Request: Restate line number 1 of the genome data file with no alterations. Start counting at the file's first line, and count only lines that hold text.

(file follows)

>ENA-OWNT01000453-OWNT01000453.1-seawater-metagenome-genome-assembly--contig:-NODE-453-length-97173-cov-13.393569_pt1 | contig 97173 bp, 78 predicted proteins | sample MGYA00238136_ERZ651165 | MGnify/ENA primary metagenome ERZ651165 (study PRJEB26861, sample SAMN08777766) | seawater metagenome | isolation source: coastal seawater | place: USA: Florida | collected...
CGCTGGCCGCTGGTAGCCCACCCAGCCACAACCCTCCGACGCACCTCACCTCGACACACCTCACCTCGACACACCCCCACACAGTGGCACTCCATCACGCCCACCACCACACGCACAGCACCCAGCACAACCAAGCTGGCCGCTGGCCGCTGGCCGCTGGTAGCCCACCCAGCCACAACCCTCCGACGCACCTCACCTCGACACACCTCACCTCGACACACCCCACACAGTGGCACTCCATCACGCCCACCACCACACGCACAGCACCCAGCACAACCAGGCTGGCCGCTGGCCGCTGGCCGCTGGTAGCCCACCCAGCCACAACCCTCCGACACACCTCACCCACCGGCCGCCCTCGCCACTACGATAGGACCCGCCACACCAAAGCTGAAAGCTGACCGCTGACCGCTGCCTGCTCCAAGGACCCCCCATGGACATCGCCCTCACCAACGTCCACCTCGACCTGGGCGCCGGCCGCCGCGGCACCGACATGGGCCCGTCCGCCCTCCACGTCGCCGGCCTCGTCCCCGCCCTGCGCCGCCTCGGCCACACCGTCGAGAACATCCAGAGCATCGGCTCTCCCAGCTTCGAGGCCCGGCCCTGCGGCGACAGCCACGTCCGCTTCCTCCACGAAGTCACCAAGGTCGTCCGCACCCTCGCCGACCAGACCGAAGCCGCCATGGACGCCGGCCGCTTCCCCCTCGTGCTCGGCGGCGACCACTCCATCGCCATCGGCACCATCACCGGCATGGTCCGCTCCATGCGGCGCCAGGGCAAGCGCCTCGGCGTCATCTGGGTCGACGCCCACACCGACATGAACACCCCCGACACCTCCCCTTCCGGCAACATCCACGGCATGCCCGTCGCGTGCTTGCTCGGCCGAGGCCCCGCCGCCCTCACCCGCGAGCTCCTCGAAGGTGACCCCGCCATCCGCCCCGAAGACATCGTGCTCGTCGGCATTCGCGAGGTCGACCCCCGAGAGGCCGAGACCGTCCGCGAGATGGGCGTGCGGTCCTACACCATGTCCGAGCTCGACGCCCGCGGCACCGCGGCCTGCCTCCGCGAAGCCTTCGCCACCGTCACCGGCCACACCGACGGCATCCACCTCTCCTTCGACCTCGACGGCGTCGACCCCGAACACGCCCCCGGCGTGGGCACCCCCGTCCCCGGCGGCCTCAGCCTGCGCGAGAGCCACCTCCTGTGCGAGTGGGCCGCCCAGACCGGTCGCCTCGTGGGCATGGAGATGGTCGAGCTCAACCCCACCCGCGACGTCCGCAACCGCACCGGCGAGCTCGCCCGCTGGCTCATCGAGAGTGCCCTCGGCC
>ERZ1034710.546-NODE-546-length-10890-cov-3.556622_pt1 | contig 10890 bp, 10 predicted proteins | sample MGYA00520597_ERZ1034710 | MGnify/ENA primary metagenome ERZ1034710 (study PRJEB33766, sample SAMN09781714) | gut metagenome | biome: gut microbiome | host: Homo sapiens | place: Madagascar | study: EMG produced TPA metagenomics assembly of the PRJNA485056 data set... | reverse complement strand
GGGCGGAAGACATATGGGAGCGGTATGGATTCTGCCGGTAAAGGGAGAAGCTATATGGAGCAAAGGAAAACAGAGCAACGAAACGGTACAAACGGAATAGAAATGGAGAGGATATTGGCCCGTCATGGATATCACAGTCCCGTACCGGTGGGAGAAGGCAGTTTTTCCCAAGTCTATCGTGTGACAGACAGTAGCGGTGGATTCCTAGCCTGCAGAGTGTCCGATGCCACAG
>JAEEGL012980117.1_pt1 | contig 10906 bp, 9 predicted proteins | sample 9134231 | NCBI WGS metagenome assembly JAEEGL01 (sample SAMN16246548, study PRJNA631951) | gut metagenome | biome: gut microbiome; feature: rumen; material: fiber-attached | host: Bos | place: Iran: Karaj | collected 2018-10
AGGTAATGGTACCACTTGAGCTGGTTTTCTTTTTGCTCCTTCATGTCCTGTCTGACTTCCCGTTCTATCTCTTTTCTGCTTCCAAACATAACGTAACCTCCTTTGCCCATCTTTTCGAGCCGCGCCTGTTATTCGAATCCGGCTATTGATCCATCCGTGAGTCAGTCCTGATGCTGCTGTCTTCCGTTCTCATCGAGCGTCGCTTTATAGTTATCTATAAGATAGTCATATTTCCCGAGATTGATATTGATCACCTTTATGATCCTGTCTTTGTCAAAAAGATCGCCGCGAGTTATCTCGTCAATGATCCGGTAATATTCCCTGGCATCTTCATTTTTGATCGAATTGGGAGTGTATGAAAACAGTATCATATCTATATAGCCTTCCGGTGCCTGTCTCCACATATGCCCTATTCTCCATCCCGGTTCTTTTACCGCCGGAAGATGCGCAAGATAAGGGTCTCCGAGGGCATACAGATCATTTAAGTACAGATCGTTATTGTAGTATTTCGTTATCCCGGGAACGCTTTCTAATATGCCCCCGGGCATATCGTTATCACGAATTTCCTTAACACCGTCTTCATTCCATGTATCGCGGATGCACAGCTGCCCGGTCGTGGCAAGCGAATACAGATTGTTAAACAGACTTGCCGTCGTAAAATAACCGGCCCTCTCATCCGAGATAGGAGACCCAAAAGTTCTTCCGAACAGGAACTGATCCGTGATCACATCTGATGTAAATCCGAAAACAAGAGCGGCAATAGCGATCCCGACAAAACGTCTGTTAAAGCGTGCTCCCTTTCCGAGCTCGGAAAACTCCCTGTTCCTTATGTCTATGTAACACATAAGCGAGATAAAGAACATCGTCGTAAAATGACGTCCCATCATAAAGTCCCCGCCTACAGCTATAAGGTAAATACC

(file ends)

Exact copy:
>ENA-OWNT01000453-OWNT01000453.1-seawater-metagenome-genome-assembly--contig:-NODE-453-length-97173-cov-13.393569_pt1 | contig 97173 bp, 78 predicted proteins | sample MGYA00238136_ERZ651165 | MGnify/ENA primary metagenome ERZ651165 (study PRJEB26861, sample SAMN08777766) | seawater metagenome | isolation source: coastal seawater | place: USA: Florida | collected...